This company was launched early in 2013 by a group of avid anglers who'd met at Syracuse University in New York. "Our goal was to create a fishing tackle company that could offer fine fishing tackle that every angler can afford, Gahan says. "With factory-direct sourcing and efficient business practices, we can pass savings on to the consumer." In addition, much of their sales are through Amazon.com, offering fast and free shipping.
At the 2017 Bassmaster Classic, Shimano revealed their new Metanium MGL, with several innovations. "One highlight of this new series is our Magnumlite spool," says Shimano product manager Chris Hess. "This new spool is not only lighter, but it turns more efficiently. This design reduces backlashes and allows longer casts (up to 15 percent longer than with standard spools), and with greater accuracy, as well," he says. "This top-of-the-line model also features our new SilentTune system, which reduces vibration from spool rotation for silky retrieves. And the latest version of the SVS Infinity braking system makes it easy to fine-tune spool speed, especially with lighter lures. It's available in three gear ratios, 6.2:1, 7.4:1, and 8.5:1, making it our fastest bass reel."
At Quantum, VP of marketing Bob Bagby takes a less optimistic view of the speed race. "I think we've reached the limit where a faster reel is beneficial," he says. "The trade-off in loss of power above 8:1 represents diminishing returns in most fishing situations. Our Speed Freak winds 35 inches per turn, which many of our pro staff favor for flippin' and pitchin.' But for most applications, the top anglers prefer reels in the 6:1 and 7:1 gear-ratio range."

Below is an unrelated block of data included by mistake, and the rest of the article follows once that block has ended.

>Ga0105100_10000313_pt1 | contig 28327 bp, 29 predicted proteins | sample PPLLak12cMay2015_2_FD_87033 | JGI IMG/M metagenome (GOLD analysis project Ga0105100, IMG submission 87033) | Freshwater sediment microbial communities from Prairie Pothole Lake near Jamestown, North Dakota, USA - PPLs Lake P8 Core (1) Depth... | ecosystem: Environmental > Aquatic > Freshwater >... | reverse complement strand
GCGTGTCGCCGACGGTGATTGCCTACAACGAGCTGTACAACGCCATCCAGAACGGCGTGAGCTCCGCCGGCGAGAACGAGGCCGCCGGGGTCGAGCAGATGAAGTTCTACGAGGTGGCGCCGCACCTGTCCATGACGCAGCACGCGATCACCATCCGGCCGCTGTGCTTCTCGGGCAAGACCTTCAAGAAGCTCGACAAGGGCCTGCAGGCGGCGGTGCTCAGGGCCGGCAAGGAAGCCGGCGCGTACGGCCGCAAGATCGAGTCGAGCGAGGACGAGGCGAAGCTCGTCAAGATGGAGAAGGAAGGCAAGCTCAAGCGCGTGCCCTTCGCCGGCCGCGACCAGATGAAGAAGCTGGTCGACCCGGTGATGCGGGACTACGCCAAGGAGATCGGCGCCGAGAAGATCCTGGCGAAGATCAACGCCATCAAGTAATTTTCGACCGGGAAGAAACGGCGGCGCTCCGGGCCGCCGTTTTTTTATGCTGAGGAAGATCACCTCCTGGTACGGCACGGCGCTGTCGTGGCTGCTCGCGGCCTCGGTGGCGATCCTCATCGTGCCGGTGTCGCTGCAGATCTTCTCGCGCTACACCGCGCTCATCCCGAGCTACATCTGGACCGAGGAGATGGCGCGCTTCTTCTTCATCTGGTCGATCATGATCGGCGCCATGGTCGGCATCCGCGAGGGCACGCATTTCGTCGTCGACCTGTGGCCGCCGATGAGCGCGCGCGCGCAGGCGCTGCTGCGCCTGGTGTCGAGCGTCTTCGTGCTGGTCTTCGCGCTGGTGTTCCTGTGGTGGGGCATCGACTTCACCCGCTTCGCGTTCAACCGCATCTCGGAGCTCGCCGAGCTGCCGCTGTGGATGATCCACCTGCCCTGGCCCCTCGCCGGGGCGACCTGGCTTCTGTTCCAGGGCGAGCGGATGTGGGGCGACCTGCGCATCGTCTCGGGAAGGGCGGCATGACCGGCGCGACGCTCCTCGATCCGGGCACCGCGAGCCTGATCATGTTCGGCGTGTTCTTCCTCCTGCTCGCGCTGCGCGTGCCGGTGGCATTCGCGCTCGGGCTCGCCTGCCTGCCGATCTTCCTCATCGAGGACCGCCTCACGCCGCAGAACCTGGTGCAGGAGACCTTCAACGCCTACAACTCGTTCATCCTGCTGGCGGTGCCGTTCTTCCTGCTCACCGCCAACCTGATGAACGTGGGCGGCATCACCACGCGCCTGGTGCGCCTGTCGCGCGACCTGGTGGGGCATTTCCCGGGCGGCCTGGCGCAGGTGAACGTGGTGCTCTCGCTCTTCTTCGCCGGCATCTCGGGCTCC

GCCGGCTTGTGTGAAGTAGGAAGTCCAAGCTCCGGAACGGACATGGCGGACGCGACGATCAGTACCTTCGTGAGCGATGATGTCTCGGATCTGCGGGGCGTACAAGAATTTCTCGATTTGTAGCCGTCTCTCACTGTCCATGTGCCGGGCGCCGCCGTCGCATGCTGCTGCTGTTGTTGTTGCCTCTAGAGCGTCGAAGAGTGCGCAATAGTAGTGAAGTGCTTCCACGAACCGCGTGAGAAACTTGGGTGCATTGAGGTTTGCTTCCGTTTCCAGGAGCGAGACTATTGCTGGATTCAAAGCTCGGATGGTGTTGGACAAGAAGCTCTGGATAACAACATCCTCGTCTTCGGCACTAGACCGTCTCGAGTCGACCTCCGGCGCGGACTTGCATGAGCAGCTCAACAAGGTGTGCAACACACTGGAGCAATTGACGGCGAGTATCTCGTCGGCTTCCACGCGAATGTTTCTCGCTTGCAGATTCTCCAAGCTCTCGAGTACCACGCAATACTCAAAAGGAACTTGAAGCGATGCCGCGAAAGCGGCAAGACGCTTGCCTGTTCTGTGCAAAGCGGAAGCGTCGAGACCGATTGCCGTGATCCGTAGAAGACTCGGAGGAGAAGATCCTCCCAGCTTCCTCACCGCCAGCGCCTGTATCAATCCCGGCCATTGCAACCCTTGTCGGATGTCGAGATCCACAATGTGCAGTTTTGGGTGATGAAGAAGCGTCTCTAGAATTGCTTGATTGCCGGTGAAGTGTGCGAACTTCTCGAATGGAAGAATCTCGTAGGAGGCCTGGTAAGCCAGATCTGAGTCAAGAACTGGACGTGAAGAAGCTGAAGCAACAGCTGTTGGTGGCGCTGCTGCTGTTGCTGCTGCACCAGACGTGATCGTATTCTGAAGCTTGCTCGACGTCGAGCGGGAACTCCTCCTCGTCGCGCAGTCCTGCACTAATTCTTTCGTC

While baitcasters have gotten more attention, Abu Garcia released the Revo Rocket spinning reel in 2015, with a 7:1 gear ratio. This uptick in gear ratio realizes major increases in line winding speed, expressed in IPT (Inches Per Turn). The rather diminutive size-20 collects 37 inches, while the 30-size gathers 40 inches and the 40-size 44 inches, the greatest amount in a reel of that size I've been able to verify. Spinning reels are available in far more spool widths than are baitcasters. And nearly all companies conveniently label their models to reflect reel size, which generally equates to spool diameter. Thus a 100 or 1000 model is an ultralight, 2500 standard, and 4500 a large reel that can double for freshwater applications and marine use. The large model's spool is nearly twice the diameter of the small model, which is critical in calculating true reel speed. With the same gearing, the larger one retrieves twice as much line as the smaller, given the same line diameter. With less attention to speedy spinning reels, it's harder to find their winding speed in IPT. But it can be easily determined with a yardstick or tape measure.
Nearly a decade ago, U.S. Reel's Fred Kemp revealed the wide-spool SuperCaster reel with moderate size body and short frame, housing a wide but shallow spool. This design not only boosts casting distance, but also reduces weight and increases effective retrieve speed. The wider spool also accommodates larger drag washers, resulting in the company's Steady Drag System (SDS), which maintains drag tension under pressure. The spool diameter on the U.S Reel 250PRO model is 2.5 inches, compared to 1.5 inches on Abu Garcia's Revo Rocket 200 and 1.25 inches on Quantum's Smoke Speed Freak 25 model. Bass Pro Shops adopted a similar design on their Johnny Morris Signature Series reels, which boast a spool that's 30 percent wider than those on standard spinning reels, boosting cranking capacity.
Needs for Speed